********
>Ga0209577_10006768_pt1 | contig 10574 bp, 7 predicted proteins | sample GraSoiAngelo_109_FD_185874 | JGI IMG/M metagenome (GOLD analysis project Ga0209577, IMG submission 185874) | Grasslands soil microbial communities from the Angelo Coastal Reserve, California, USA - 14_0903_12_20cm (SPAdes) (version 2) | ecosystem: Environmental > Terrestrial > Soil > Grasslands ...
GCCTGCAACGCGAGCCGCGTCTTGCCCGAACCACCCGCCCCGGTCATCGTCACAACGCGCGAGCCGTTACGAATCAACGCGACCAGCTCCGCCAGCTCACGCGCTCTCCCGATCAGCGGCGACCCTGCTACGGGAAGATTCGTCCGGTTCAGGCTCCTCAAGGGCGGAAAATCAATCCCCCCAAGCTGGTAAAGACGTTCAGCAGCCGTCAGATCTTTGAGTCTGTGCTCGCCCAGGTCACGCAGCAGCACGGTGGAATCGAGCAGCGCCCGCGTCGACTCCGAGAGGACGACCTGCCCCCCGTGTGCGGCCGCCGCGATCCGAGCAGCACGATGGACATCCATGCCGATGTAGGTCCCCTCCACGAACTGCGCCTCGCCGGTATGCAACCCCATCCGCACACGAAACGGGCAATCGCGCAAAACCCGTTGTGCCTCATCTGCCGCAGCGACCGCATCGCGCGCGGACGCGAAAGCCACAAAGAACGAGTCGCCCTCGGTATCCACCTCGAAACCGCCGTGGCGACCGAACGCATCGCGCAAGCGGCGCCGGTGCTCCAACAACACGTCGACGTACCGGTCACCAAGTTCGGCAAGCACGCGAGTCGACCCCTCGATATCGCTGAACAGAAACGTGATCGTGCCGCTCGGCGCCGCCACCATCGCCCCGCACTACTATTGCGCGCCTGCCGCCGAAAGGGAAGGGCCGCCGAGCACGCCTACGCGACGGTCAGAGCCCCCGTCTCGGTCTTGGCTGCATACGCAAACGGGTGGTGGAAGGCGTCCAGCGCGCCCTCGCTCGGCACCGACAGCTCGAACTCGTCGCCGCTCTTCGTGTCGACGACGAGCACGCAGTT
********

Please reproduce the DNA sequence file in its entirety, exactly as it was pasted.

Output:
>Ga0209577_10006768_pt1 | contig 10574 bp, 7 predicted proteins | sample GraSoiAngelo_109_FD_185874 | JGI IMG/M metagenome (GOLD analysis project Ga0209577, IMG submission 185874) | Grasslands soil microbial communities from the Angelo Coastal Reserve, California, USA - 14_0903_12_20cm (SPAdes) (version 2) | ecosystem: Environmental > Terrestrial > Soil > Grasslands ...
GCCTGCAACGCGAGCCGCGTCTTGCCCGAACCACCCGCCCCGGTCATCGTCACAACGCGCGAGCCGTTACGAATCAACGCGACCAGCTCCGCCAGCTCACGCGCTCTCCCGATCAGCGGCGACCCTGCTACGGGAAGATTCGTCCGGTTCAGGCTCCTCAAGGGCGGAAAATCAATCCCCCCAAGCTGGTAAAGACGTTCAGCAGCCGTCAGATCTTTGAGTCTGTGCTCGCCCAGGTCACGCAGCAGCACGGTGGAATCGAGCAGCGCCCGCGTCGACTCCGAGAGGACGACCTGCCCCCCGTGTGCGGCCGCCGCGATCCGAGCAGCACGATGGACATCCATGCCGATGTAGGTCCCCTCCACGAACTGCGCCTCGCCGGTATGCAACCCCATCCGCACACGAAACGGGCAATCGCGCAAAACCCGTTGTGCCTCATCTGCCGCAGCGACCGCATCGCGCGCGGACGCGAAAGCCACAAAGAACGAGTCGCCCTCGGTATCCACCTCGAAACCGCCGTGGCGACCGAACGCATCGCGCAAGCGGCGCCGGTGCTCCAACAACACGTCGACGTACCGGTCACCAAGTTCGGCAAGCACGCGAGTCGACCCCTCGATATCGCTGAACAGAAACGTGATCGTGCCGCTCGGCGCCGCCACCATCGCCCCGCACTACTATTGCGCGCCTGCCGCCGAAAGGGAAGGGCCGCCGAGCACGCCTACGCGACGGTCAGAGCCCCCGTCTCGGTCTTGGCTGCATACGCAAACGGGTGGTGGAAGGCGTCCAGCGCGCCCTCGCTCGGCACCGACAGCTCGAACTCGTCGCCGCTCTTCGTGTCGACGACGAGCACGCAGTT